In preparation for a walk scheduled for June I decided to check out the logistics of the route. To make it a longer walk I added on a section to take it to the town of Watlington, one place I have often driven through and never explored on foot. Here is a map of the 9 mile route:
It was another cool February day with some ice still on ponds but like last time it was cloud-free. Watlington has a feeling of great age, with many buildings going back centuries. The church on the northern fringe is near to springs that are the reason the town grew up here. The church is a rather disappointing Victorian rebuild, little of any age remains apart from pillars. However the town does have some old buildings remaining.
I took a path over fields and found a very poor wobbly stile that led to a stream without a bridge, this led me to a section that claims to be part of three long distance paths: The Ridgeway; Shakespeare's Way and Swan's Way. Now from previous postings you may know that in no way is this the 'real' Ridgeway, that runs along the top of the chalk downs through Cookley Green, Park Corner and Christmas Common. This track is probably the upper strand of the Icknield Way. The lower Icknield Way is the modern road (B4009) which runs through villages on the spring line beneath the downs. The upper Icknield Way is above this line and so would be a little less wet and boggy in winter. It's all quite confusing. Here is the view to Watlington Hill and the high downs; just by the hill a wedge shape has been cut into the chalk. The story is that the local squire thought the church would look more impressive from his house if it had a spire, so he dug one in the chalk to give this effect.
The conditions were very favourable for distant views, there needs to be a cool breeze to keep the haze at bay.
It was still birds that were the main wildlife interest of the walk. I heard skylarks already proclaiming territory, and robins were very active too.
If I need a sign of Spring stirring in February and March it is often Arum lilies (Lords and Ladies) that provide it. As woodland flowers they need to get moving early before the trees burst into leaf.
And of course other thing to look out for are catkins. I didn't see that many, but this shrub was in a sunny spot and the catkins were fully out.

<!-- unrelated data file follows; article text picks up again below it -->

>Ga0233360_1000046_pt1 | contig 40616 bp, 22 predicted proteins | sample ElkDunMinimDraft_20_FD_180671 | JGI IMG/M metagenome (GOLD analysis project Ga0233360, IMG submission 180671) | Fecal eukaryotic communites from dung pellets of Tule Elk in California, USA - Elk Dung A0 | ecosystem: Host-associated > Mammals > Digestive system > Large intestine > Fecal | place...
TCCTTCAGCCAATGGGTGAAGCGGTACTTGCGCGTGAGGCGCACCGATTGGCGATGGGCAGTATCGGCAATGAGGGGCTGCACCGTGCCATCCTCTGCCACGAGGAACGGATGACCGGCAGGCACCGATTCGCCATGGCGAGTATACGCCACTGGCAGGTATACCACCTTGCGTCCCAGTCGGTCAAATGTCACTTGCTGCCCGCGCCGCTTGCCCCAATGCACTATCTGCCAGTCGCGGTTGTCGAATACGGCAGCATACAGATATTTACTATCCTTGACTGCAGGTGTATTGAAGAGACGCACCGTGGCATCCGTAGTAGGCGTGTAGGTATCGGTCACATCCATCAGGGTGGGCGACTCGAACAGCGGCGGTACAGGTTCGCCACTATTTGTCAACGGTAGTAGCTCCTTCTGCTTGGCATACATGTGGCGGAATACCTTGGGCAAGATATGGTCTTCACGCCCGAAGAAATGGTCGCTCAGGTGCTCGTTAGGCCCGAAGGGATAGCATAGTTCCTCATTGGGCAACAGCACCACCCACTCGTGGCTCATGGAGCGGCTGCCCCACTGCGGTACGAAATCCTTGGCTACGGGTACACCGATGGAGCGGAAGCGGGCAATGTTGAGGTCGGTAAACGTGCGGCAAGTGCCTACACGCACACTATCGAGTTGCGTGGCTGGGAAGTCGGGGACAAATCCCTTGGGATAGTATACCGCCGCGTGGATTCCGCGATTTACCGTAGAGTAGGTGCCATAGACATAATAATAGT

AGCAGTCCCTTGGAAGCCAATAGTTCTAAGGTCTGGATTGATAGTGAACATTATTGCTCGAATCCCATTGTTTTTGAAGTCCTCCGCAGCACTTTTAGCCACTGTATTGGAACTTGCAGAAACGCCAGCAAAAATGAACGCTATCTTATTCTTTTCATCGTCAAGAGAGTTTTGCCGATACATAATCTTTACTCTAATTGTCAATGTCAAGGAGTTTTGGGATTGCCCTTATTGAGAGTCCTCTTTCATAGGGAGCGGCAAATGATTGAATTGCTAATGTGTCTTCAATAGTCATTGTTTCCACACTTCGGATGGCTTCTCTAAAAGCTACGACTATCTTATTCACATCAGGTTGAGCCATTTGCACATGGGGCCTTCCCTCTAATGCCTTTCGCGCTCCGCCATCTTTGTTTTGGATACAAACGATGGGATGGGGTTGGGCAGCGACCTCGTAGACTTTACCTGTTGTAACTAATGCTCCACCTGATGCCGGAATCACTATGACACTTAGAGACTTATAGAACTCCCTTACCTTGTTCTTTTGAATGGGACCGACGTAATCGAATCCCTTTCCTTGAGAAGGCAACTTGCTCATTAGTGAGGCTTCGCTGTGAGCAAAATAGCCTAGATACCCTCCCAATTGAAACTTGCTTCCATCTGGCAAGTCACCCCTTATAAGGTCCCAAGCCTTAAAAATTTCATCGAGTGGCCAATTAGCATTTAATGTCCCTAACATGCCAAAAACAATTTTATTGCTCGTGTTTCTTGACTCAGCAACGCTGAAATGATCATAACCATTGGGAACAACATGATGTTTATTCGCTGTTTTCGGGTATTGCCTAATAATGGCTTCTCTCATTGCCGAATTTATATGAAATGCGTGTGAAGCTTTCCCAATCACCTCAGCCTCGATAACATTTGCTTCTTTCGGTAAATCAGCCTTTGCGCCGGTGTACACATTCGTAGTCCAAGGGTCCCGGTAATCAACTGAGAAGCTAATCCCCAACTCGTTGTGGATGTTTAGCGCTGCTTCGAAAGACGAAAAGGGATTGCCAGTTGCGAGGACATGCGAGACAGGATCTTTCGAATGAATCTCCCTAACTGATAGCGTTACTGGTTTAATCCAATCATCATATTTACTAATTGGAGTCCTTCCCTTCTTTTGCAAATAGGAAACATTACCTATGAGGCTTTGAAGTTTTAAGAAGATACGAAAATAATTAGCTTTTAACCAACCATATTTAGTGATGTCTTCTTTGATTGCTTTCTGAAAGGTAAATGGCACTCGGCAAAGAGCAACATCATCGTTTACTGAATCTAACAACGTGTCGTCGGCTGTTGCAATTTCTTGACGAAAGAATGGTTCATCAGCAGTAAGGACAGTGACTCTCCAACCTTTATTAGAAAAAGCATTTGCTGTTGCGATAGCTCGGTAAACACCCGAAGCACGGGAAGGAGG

This brought me to the old, very small village of Britwell Salome. An unusual name that seems to be a corruption of 'Sulham', however 'Sal-om-e' sounds much more exotic. It is on the spring line and has a small chapel sized church. The yew in the churchyard is reputed to date to King Alfred's time (1,100 years old) but I missed it. I did note the early Norman ornamentation around the door on the south side of the chancel.
The churchyard did have a nice drift of snowdrops.
Close by one of the gardens in the village had a carpet of winter aconites.
The track out to the west gave good views of Britwell Salome House, one of my favourite mansions.
I came across a large mass of rotting manure, and as I had on Christmas Day, found pied wagtails and meadow pipits feeding on the insects. Talking of insects a little further along I briefly saw my first bumblebee of the year.
I then climbed up onto Swyncombe Downs, an open access area which in summer has some rare plants. I thought it was a promising area when I visited it last September. Not that much to see in winter, the large number of ant hills and a couple of very old juniper trees are a sign that this is long undisturbed land.
Munching all the rare flowers was a flock of sheep. However the curious thing was that some had bells around their necks and so the downs were alive with the gentle tinkling of bells, suggesting I was up in the Alps.
I then walked back down and enjoyed good distant views to the north. The bank on the left is part of an old hill fort that surrounded the top of Swyncombe Downs.
Along the side of a wood, a strawberry plant was showing determination to leap into life. It could be Barren or Wild Strawberry difficult to tell without flowers.
My path then followed the 'Ridgeway' back to Watlington, little more to add, as the same views opened out. I have visited this section before. Very near Watlington I entered a patch of scrub and woodland that was full of birds. The best shot I got was of one of a pair of fieldfares.